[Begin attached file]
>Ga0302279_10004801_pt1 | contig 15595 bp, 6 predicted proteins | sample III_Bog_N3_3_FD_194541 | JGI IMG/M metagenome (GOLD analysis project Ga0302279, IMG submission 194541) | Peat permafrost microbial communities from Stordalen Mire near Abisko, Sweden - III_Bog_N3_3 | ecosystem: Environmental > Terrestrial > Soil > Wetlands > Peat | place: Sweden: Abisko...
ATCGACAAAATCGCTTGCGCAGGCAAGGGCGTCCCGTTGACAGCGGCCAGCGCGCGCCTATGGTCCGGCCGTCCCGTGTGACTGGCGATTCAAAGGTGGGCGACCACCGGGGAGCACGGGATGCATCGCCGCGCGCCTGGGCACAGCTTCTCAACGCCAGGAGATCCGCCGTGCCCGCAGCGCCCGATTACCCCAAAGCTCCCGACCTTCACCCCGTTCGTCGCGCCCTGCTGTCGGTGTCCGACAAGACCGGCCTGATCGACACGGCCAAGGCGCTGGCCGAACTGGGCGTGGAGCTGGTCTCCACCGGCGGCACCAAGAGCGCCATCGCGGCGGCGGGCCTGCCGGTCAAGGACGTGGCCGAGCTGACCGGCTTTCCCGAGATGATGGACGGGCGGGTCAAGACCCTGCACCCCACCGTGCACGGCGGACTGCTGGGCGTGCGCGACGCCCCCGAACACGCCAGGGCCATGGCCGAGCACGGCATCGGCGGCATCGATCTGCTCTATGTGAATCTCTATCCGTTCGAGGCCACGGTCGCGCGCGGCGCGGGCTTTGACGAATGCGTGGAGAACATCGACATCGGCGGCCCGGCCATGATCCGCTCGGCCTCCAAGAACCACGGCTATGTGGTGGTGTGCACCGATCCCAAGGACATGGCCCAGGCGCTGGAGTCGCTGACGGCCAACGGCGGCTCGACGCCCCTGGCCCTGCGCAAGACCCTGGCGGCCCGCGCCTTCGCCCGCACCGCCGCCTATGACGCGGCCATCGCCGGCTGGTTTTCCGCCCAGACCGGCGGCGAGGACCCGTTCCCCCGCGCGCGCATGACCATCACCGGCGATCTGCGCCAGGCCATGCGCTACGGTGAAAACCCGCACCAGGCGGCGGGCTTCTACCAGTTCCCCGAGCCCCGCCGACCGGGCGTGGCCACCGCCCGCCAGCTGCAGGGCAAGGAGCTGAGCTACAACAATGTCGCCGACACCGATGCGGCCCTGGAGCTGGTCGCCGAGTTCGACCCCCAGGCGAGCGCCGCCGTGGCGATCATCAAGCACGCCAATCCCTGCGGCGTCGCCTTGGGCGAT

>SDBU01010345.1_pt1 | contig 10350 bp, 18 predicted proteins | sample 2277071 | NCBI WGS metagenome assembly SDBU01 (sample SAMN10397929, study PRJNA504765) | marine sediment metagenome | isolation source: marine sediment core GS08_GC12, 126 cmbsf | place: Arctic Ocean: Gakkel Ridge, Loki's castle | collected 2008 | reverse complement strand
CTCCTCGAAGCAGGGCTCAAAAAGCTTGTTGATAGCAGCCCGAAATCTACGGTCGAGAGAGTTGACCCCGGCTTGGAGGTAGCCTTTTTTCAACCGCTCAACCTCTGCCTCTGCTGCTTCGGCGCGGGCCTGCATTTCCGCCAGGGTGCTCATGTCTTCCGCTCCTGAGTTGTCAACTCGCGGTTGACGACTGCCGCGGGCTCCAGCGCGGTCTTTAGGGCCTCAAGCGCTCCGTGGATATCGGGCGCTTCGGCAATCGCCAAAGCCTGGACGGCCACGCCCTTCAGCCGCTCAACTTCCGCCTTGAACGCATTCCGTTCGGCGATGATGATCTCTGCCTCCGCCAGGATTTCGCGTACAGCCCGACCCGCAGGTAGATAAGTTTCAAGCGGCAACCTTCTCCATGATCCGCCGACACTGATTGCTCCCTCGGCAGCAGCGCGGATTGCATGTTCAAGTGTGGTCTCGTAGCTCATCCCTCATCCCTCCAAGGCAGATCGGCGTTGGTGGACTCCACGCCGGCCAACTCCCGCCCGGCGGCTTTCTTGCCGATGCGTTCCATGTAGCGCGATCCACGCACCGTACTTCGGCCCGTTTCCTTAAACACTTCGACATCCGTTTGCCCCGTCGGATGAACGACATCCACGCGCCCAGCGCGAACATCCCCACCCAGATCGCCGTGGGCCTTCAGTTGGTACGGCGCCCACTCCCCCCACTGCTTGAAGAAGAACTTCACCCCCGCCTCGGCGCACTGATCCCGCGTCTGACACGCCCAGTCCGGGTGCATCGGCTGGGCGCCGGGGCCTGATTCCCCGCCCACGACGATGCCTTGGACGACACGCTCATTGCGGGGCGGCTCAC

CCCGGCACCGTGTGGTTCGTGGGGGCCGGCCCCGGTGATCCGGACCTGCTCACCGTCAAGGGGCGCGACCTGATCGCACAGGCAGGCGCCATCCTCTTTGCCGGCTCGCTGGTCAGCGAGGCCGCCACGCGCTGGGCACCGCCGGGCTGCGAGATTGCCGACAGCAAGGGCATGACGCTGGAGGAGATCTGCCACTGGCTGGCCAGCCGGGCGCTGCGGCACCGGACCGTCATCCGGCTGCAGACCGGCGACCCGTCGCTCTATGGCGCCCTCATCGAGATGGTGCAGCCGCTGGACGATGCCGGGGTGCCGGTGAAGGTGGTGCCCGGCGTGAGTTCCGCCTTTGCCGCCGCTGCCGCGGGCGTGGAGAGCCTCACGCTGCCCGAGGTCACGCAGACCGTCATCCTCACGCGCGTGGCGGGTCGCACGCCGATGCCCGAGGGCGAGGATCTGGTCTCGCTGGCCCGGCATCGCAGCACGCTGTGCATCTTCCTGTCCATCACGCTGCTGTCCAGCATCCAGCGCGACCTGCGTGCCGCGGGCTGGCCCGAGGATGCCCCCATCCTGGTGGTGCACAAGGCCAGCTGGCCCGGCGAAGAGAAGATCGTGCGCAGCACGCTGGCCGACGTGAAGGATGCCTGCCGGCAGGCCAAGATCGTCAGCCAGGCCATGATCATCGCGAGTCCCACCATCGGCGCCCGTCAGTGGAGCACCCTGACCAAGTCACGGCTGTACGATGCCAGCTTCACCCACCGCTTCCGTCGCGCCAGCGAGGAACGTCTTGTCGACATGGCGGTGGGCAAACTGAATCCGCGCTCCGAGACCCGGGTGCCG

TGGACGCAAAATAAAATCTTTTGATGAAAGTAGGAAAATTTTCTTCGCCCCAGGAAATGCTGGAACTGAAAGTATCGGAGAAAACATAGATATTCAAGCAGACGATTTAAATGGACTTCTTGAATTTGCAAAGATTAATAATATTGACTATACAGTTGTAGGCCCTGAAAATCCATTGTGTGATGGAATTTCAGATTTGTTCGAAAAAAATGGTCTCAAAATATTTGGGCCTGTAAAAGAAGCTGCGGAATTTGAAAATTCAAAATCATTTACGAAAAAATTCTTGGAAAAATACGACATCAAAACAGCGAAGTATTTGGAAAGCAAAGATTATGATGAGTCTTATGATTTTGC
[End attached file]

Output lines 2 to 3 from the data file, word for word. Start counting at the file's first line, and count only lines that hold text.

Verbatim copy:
ATCGACAAAATCGCTTGCGCAGGCAAGGGCGTCCCGTTGACAGCGGCCAGCGCGCGCCTATGGTCCGGCCGTCCCGTGTGACTGGCGATTCAAAGGTGGGCGACCACCGGGGAGCACGGGATGCATCGCCGCGCGCCTGGGCACAGCTTCTCAACGCCAGGAGATCCGCCGTGCCCGCAGCGCCCGATTACCCCAAAGCTCCCGACCTTCACCCCGTTCGTCGCGCCCTGCTGTCGGTGTCCGACAAGACCGGCCTGATCGACACGGCCAAGGCGCTGGCCGAACTGGGCGTGGAGCTGGTCTCCACCGGCGGCACCAAGAGCGCCATCGCGGCGGCGGGCCTGCCGGTCAAGGACGTGGCCGAGCTGACCGGCTTTCCCGAGATGATGGACGGGCGGGTCAAGACCCTGCACCCCACCGTGCACGGCGGACTGCTGGGCGTGCGCGACGCCCCCGAACACGCCAGGGCCATGGCCGAGCACGGCATCGGCGGCATCGATCTGCTCTATGTGAATCTCTATCCGTTCGAGGCCACGGTCGCGCGCGGCGCGGGCTTTGACGAATGCGTGGAGAACATCGACATCGGCGGCCCGGCCATGATCCGCTCGGCCTCCAAGAACCACGGCTATGTGGTGGTGTGCACCGATCCCAAGGACATGGCCCAGGCGCTGGAGTCGCTGACGGCCAACGGCGGCTCGACGCCCCTGGCCCTGCGCAAGACCCTGGCGGCCCGCGCCTTCGCCCGCACCGCCGCCTATGACGCGGCCATCGCCGGCTGGTTTTCCGCCCAGACCGGCGGCGAGGACCCGTTCCCCCGCGCGCGCATGACCATCACCGGCGATCTGCGCCAGGCCATGCGCTACGGTGAAAACCCGCACCAGGCGGCGGGCTTCTACCAGTTCCCCGAGCCCCGCCGACCGGGCGTGGCCACCGCCCGCCAGCTGCAGGGCAAGGAGCTGAGCTACAACAATGTCGCCGACACCGATGCGGCCCTGGAGCTGGTCGCCGAGTTCGACCCCCAGGCGAGCGCCGCCGTGGCGATCATCAAGCACGCCAATCCCTGCGGCGTCGCCTTGGGCGAT

>SDBU01010345.1_pt1 | contig 10350 bp, 18 predicted proteins | sample 2277071 | NCBI WGS metagenome assembly SDBU01 (sample SAMN10397929, study PRJNA504765) | marine sediment metagenome | isolation source: marine sediment core GS08_GC12, 126 cmbsf | place: Arctic Ocean: Gakkel Ridge, Loki's castle | collected 2008 | reverse complement strand